Know The Signs, Risks And Screening For Colorectal Cancers

Dr. Jeffrey Owsley is a medical oncologist at Lutheran Medical Center.

As the new year continues and spring approaches, it is essential to keep our health in focus. Healthy lifestyle habits and screenings are two simple ways to ensure a healthy and happy year. March is Colorectal Cancer Awareness month, and it is a good time to review facts, and understand the risk factors and screening guidelines.

Colorectal cancers occur in the colon, rectum or anus. It is the third most common cancer in both men and women. Screening helps prevent colorectal cancer and can provide early-stage diagnosis. With an early-stage diagnosis, the cancer is smaller and potentially easier to treat. When cancer is found early, the five-year survival rate is greater than 90 percent.

Things to watch for and share with your doctor are rectal bleeding, blood in stool, dark or black-colored stools and change in shape of stool. Additional symptoms to watch for are lower stomach cramping, unnecessary urge to have a bowel movement, continued constipation or diarrhea, and unintended weight loss.

Anyone can get colorectal cancer, but some may be at a higher risk. Men are at higher risk than women, and Black people are at more risk than other ethnicities. Additional risk factors include older age, personal and/or family history of polyps or colorectal cancer, inflammatory bowel disease (IBS), genetic syndromes (i.e., Lynch Syndrome), and type 2 diabetes.

What does all this mean for you? If you are 45 years old or older, talk to your physician about getting screened. However, if you have any of the risk factors above, or are experiencing symptoms, contact your physician immediately.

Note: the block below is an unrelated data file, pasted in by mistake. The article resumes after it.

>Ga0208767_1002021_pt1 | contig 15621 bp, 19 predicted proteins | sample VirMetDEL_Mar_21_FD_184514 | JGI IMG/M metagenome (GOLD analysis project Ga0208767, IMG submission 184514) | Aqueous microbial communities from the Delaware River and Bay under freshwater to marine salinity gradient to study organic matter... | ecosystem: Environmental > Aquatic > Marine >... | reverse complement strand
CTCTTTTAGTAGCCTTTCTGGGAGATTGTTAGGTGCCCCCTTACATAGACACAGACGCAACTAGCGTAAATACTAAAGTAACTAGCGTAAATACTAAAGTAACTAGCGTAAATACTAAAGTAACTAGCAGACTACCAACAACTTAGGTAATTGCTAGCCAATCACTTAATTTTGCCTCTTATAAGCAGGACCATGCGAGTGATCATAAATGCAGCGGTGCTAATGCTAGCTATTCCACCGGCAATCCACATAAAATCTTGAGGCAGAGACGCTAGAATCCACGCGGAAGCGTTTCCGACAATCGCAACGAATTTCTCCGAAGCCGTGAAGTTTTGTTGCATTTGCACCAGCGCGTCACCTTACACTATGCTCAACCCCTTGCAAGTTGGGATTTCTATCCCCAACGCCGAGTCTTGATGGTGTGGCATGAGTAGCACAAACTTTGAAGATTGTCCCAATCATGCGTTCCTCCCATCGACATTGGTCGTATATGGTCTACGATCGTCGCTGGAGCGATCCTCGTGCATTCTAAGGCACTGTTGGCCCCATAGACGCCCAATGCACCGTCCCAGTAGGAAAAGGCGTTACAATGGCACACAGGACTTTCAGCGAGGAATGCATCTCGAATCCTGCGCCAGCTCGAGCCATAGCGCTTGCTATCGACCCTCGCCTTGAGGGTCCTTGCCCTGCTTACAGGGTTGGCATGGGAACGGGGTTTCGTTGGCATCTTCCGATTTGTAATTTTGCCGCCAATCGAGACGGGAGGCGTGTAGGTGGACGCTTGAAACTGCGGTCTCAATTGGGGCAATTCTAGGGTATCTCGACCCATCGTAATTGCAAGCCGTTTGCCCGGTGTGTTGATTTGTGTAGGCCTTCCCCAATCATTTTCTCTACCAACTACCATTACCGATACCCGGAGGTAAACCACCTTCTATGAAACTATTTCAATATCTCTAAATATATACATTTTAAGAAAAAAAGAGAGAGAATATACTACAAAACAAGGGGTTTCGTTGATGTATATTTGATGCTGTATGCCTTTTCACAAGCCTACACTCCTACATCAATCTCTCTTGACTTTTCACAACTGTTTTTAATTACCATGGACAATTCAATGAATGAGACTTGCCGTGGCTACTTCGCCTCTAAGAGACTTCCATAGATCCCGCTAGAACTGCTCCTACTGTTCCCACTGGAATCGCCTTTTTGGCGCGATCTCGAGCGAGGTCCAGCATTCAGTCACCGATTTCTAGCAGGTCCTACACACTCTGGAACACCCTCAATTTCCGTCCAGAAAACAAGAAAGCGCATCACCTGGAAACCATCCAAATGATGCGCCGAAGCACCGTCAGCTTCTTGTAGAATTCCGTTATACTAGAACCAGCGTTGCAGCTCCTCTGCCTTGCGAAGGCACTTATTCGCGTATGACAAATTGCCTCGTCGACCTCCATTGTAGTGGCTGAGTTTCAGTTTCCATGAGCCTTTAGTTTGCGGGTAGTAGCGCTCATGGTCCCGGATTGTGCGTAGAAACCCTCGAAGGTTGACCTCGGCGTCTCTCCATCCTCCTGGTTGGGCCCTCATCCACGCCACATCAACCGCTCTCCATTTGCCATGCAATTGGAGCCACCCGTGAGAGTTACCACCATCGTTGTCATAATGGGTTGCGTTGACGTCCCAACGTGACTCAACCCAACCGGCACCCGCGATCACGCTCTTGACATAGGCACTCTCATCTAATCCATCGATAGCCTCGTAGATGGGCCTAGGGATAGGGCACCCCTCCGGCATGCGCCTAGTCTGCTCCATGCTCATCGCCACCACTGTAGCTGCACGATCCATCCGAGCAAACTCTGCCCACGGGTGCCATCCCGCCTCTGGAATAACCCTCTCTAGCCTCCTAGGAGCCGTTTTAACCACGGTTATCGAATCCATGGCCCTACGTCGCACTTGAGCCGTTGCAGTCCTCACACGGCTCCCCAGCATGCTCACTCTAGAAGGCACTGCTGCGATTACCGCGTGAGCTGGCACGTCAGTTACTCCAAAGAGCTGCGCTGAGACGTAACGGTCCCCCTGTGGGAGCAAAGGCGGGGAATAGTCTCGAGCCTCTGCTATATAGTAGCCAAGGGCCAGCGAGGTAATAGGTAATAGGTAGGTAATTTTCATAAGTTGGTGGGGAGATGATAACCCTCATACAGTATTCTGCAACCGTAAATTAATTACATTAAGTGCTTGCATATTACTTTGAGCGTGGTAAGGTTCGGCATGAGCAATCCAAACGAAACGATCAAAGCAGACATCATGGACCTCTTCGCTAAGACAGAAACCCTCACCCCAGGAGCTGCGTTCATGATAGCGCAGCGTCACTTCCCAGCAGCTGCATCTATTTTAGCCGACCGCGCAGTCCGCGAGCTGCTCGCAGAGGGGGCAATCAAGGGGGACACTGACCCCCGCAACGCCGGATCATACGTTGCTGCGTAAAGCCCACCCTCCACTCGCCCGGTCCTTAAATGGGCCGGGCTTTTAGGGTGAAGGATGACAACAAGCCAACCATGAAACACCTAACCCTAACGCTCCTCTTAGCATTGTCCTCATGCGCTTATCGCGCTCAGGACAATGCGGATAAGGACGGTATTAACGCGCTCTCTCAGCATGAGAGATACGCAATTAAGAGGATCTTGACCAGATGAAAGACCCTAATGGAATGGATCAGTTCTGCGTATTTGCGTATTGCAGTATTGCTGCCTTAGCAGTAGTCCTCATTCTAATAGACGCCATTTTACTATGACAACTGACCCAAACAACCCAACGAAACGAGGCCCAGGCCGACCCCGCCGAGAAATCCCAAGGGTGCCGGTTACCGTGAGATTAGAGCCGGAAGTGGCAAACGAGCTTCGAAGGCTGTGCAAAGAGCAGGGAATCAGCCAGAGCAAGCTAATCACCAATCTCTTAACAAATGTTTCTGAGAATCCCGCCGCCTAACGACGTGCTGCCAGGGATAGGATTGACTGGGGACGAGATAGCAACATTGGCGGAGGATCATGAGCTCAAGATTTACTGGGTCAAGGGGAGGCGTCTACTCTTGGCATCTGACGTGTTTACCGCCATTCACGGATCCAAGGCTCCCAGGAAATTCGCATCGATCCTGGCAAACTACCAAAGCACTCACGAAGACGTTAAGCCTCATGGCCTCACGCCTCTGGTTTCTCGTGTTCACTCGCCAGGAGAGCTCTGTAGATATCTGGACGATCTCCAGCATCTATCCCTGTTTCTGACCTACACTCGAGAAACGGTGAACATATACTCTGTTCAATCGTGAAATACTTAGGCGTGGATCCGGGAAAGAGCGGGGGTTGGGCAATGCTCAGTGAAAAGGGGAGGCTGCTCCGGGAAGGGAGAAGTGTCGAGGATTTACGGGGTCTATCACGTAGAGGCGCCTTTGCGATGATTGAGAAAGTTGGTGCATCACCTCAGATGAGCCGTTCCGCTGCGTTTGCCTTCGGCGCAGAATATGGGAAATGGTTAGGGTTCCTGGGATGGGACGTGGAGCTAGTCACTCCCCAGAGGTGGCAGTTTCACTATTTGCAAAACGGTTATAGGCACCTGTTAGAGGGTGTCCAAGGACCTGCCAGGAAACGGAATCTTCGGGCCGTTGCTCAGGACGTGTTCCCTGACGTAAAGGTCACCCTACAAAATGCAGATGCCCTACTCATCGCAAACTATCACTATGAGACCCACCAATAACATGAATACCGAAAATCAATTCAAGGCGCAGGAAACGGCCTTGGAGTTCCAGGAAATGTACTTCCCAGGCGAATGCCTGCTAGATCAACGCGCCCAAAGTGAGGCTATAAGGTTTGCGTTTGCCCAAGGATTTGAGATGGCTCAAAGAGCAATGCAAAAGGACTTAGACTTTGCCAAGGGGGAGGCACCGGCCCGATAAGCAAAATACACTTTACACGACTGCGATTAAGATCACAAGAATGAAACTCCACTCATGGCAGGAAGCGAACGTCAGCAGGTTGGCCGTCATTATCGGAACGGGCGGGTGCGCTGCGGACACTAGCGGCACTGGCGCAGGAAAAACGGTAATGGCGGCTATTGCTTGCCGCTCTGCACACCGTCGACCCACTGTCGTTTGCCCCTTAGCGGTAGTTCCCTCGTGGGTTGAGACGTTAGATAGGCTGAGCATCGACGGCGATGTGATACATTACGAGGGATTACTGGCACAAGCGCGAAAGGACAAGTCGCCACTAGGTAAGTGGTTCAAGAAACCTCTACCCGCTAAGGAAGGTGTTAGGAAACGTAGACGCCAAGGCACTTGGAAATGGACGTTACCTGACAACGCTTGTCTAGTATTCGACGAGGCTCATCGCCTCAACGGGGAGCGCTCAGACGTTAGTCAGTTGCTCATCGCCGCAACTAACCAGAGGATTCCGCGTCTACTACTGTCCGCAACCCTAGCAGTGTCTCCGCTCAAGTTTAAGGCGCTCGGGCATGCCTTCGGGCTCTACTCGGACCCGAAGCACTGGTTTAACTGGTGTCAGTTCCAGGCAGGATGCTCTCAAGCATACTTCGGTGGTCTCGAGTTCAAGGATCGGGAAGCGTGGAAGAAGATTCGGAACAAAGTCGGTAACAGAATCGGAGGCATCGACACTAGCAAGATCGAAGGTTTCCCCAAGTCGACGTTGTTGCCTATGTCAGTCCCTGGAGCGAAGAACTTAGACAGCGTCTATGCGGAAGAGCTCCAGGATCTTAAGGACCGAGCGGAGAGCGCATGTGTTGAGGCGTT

The good news is that today, there are several options available for screening tests. There are stool-based tests that can be completed at home with no bowel preparation or sedation, although these may not show if there are polyps and can miss some cancers.

Visual examination tests are colonoscopy, or CT colonography. With colonoscopy, a physician views the entire colon and rectum. If polyps are noted, they can be removed during the procedure. This is the gold-standard test and the most thorough screening. Based on the results, a repeat colonoscopy may need to be done in three, five, or 10 years. For this method, you will be sedated, and a full bowel preparation is required.

CT colonography can view the entire colon and rectum and can be done every five years. No sedation is needed, and it is a quick exam. This is a new test that shows polyps and areas of concern but does not allow for polyps to be removed at the time of the screening, and full bowel preparation is still needed.

To stay on track with your health and lower the risk for colorectal cancer, be sure to manage your diet and maintain a healthy weight. Eat lots of vegetables, fruits and whole grains, while minimizing the intake of processed meats and red meat. Exercise and be active! Limit alcohol consumption and stop tobacco usage.

Be in tune with your body. Know the signs and risks of colorectal cancers. Talk to your doctor and get screened. Early detection is vital – so just do it!

Dr. Jeffrey Owsley is a medical oncologist at Lutheran Medical Center.

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